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SYSTEMIC LUPUS ERYTHROMATOSUS Sex:

Definition -90% cases are in women.


-An autoimmune disease involving multiple organ systems - estrogen-containing oral contraceptives or hormone
that is defined clinically and associated with antibodies replacement have an increased risk of developing SLE.
directed against cell nuclei. -The sex distribution is more equal in those who develop
-Its multisystem manifestations and attendant complications SLE during childhood or when older than 50 years.
from use of immunosuppressive agents make the diagnosis Age:
and management of this entity challenging. Most (80%) cases have been reported to occur in women in
Pathophysiology: their childbearing years.
-Auto antibodies, circulating immune complexes and T Clinical presentation
lymphocytes all contribute to the expression of disease. History:
-Organ systems affected include dermatologic, renal, central -The mean length of time between onset of symptoms and
nervous system (CNS), hematologic, musculoskeletal, diagnosis is 5 years.
cardiovascular, pulmonary, the vascular endothelium, and -The disease is characterized by exacerbations and
gastrointestinal. remissions.
The American College of Rheumatology (ACR) criteria -Many women relate flares of their lupus to the postovulatory
for SLE - “SOAP BRAIN MD” acronym: phase of the menstrual cycle, with resolution of symptoms at
Must include 4 of the following at any time during a patient's the time of menses.
history (specificity 95% and sensitivity 75%): a)-Systemic symptoms include a low-grade fever, fatigue,
Serositis - Pleurisy, pericarditis malaise, anorexia, nausea, and weight loss.
Oral ulcers - Oral or nasopharyngeal, usually painless; Initial presentation may involve one or more organ systems.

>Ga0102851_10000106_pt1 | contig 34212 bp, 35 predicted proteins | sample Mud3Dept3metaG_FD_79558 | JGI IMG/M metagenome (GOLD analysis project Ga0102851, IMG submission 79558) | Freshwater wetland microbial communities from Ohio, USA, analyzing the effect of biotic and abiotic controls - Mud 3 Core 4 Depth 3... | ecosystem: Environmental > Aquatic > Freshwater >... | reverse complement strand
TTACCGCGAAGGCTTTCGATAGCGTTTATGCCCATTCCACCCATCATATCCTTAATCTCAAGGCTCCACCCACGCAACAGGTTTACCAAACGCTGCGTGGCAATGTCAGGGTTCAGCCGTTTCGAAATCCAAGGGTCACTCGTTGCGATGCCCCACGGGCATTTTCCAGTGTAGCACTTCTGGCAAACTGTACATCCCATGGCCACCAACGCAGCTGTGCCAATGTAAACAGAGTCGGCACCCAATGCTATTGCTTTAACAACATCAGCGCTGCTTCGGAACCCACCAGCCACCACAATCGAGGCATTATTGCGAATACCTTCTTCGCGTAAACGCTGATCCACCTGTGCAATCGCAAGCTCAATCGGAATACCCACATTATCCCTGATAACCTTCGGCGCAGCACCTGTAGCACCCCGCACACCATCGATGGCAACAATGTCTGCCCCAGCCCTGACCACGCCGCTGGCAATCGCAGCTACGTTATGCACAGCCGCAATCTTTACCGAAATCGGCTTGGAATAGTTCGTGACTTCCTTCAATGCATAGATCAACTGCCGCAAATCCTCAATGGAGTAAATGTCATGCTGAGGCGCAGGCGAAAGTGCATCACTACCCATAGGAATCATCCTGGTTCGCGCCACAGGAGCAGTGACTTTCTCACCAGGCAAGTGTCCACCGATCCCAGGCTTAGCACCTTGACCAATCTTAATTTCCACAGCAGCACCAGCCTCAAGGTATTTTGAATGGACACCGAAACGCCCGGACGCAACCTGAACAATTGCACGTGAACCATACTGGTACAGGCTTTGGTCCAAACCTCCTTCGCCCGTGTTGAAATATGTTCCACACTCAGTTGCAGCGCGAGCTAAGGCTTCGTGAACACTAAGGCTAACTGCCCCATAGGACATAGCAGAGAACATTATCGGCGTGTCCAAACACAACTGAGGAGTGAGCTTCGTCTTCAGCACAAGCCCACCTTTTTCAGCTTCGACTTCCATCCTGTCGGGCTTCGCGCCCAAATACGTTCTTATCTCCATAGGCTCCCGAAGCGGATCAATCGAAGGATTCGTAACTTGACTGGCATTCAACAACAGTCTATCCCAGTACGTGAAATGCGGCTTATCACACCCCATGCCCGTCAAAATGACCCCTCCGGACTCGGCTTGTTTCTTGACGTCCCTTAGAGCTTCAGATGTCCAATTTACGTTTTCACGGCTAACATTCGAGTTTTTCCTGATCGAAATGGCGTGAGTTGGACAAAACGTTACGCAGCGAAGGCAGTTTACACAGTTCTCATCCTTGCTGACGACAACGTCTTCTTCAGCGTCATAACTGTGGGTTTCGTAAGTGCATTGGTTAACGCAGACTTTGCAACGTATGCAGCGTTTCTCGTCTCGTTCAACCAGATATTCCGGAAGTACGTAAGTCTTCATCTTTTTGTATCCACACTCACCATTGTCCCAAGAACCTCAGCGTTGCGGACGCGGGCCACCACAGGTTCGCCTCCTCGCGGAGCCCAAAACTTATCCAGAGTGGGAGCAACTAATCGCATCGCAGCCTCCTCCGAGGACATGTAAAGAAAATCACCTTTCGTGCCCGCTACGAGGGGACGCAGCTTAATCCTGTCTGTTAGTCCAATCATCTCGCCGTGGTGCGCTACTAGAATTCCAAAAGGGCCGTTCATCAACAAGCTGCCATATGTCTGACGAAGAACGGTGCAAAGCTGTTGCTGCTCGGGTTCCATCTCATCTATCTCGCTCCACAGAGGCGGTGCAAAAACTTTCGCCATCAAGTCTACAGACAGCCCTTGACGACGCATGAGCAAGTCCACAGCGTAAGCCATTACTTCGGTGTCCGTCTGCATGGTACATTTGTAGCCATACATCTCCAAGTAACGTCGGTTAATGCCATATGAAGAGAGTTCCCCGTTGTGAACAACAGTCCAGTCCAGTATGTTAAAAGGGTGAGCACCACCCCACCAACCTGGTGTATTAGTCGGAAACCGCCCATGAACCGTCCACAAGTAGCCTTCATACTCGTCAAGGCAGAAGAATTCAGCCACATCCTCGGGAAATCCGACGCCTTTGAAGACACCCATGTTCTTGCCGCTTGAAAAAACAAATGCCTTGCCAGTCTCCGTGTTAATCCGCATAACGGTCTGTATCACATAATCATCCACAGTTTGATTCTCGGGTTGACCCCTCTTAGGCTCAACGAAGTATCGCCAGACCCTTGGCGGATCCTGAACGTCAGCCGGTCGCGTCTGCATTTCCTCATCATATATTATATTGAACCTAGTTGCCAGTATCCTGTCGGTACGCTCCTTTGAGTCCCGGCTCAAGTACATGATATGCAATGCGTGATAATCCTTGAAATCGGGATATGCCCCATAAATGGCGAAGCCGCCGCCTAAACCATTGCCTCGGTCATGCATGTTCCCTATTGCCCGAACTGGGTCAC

palate is most specific b) Arthralgias (53-95%)
Arthritis - Nonerosive Jaccoud type - are the initial complaint in many patients. Often, the pain is
Photosensitivity - Unusual skin reaction to light exposure out of proportion to physical findings.
Blood disorders - Leukopenia, lymphopenia, c) Malar, butterfly rash over the cheeks and bridge of the
thrombocytopenia, Coombs test–positive anemia nose (55-90%)
Renal involvement - Proteinuria (>0.5 g/d or positive on - with photosensitivity to ultraviolet (UV) light has been
dipstick testing; cellular casts) reported (mostly in whites). It also often involves the chin
Antinuclear antibodies (ANAs) - Higher titers generally and ears.
more specific (>1:160) d)Painful or painless ulcers in the nose and mouth are
Immunologic phenomena - Lupus erythematosus (LE) frequent complaints.
cells; anti–double-stranded DNA (dsDNA); anti-Smith (Sm) e)CNS symptoms
antibodies; antiphospholipid antibodies (anticardiolipin -may range from mild cognitive dysfunction to a history of
immunoglobulin G [IgG] or immunoglobulin M [IgM] or seizures (12-59%).
lupus anticoagulant); biologic false-positive serologic test - Any region of the brain, meninges, spinal cord, and cranial
results for syphilis and peripheral nerves can be involved.